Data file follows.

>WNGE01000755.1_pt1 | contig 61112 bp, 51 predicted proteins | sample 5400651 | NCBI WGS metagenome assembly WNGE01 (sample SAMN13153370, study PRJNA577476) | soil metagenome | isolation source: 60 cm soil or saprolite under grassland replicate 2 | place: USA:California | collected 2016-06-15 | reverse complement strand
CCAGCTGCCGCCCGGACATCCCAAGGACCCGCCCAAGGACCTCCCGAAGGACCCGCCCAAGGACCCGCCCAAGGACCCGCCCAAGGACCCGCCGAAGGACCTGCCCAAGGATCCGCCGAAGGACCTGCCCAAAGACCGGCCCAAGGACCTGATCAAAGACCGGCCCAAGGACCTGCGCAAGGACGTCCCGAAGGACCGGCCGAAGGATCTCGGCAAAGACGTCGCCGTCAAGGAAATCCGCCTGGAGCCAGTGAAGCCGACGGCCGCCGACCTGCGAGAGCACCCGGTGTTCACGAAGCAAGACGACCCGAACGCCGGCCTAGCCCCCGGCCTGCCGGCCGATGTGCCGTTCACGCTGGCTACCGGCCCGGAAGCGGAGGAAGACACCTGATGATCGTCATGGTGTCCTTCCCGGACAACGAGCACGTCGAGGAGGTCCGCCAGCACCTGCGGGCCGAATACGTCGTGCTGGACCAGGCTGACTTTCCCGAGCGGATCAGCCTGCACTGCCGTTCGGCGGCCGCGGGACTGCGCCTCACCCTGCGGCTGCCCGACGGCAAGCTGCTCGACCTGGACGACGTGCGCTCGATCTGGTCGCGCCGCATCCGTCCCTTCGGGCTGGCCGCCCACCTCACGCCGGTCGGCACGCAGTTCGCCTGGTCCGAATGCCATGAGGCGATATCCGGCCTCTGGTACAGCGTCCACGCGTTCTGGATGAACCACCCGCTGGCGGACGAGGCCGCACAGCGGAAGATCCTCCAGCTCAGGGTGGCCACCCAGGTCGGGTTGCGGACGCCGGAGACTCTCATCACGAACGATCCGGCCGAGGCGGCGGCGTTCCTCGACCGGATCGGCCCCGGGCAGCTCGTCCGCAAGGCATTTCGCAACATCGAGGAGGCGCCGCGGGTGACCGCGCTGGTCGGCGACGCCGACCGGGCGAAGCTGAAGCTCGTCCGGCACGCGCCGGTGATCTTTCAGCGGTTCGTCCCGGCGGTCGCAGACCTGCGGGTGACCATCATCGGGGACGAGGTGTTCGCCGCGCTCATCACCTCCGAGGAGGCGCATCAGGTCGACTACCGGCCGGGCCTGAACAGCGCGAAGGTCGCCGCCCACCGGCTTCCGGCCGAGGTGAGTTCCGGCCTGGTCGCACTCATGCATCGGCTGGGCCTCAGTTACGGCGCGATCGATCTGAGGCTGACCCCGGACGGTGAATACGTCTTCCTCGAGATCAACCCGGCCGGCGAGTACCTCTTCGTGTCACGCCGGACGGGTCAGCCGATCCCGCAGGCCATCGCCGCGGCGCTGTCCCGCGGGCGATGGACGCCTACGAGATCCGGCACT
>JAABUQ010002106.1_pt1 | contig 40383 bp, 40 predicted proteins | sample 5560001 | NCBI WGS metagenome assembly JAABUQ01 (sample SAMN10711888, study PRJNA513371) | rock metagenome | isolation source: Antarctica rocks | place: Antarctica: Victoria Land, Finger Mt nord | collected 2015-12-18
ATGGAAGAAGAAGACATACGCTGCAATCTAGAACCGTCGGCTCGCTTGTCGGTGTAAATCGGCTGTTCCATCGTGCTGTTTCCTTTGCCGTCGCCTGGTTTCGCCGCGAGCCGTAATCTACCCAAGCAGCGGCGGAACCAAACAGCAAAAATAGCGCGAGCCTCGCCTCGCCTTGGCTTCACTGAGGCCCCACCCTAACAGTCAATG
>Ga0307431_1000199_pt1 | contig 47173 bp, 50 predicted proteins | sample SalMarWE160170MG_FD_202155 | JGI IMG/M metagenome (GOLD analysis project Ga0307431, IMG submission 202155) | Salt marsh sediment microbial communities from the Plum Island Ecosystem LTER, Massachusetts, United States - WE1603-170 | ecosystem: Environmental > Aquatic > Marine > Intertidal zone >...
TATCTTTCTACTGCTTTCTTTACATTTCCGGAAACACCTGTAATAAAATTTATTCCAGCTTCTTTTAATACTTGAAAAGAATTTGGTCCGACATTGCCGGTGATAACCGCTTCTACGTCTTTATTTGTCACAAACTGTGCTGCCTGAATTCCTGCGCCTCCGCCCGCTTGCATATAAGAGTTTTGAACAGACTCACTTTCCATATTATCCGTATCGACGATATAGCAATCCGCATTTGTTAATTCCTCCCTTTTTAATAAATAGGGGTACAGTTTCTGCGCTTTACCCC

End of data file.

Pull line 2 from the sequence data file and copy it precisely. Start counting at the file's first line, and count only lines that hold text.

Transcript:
CCAGCTGCCGCCCGGACATCCCAAGGACCCGCCCAAGGACCTCCCGAAGGACCCGCCCAAGGACCCGCCCAAGGACCCGCCCAAGGACCCGCCGAAGGACCTGCCCAAGGATCCGCCGAAGGACCTGCCCAAAGACCGGCCCAAGGACCTGATCAAAGACCGGCCCAAGGACCTGCGCAAGGACGTCCCGAAGGACCGGCCGAAGGATCTCGGCAAAGACGTCGCCGTCAAGGAAATCCGCCTGGAGCCAGTGAAGCCGACGGCCGCCGACCTGCGAGAGCACCCGGTGTTCACGAAGCAAGACGACCCGAACGCCGGCCTAGCCCCCGGCCTGCCGGCCGATGTGCCGTTCACGCTGGCTACCGGCCCGGAAGCGGAGGAAGACACCTGATGATCGTCATGGTGTCCTTCCCGGACAACGAGCACGTCGAGGAGGTCCGCCAGCACCTGCGGGCCGAATACGTCGTGCTGGACCAGGCTGACTTTCCCGAGCGGATCAGCCTGCACTGCCGTTCGGCGGCCGCGGGACTGCGCCTCACCCTGCGGCTGCCCGACGGCAAGCTGCTCGACCTGGACGACGTGCGCTCGATCTGGTCGCGCCGCATCCGTCCCTTCGGGCTGGCCGCCCACCTCACGCCGGTCGGCACGCAGTTCGCCTGGTCCGAATGCCATGAGGCGATATCCGGCCTCTGGTACAGCGTCCACGCGTTCTGGATGAACCACCCGCTGGCGGACGAGGCCGCACAGCGGAAGATCCTCCAGCTCAGGGTGGCCACCCAGGTCGGGTTGCGGACGCCGGAGACTCTCATCACGAACGATCCGGCCGAGGCGGCGGCGTTCCTCGACCGGATCGGCCCCGGGCAGCTCGTCCGCAAGGCATTTCGCAACATCGAGGAGGCGCCGCGGGTGACCGCGCTGGTCGGCGACGCCGACCGGGCGAAGCTGAAGCTCGTCCGGCACGCGCCGGTGATCTTTCAGCGGTTCGTCCCGGCGGTCGCAGACCTGCGGGTGACCATCATCGGGGACGAGGTGTTCGCCGCGCTCATCACCTCCGAGGAGGCGCATCAGGTCGACTACCGGCCGGGCCTGAACAGCGCGAAGGTCGCCGCCCACCGGCTTCCGGCCGAGGTGAGTTCCGGCCTGGTCGCACTCATGCATCGGCTGGGCCTCAGTTACGGCGCGATCGATCTGAGGCTGACCCCGGACGGTGAATACGTCTTCCTCGAGATCAACCCGGCCGGCGAGTACCTCTTCGTGTCACGCCGGACGGGTCAGCCGATCCCGCAGGCCATCGCCGCGGCGCTGTCCCGCGGGCGATGGACGCCTACGAGATCCGGCACT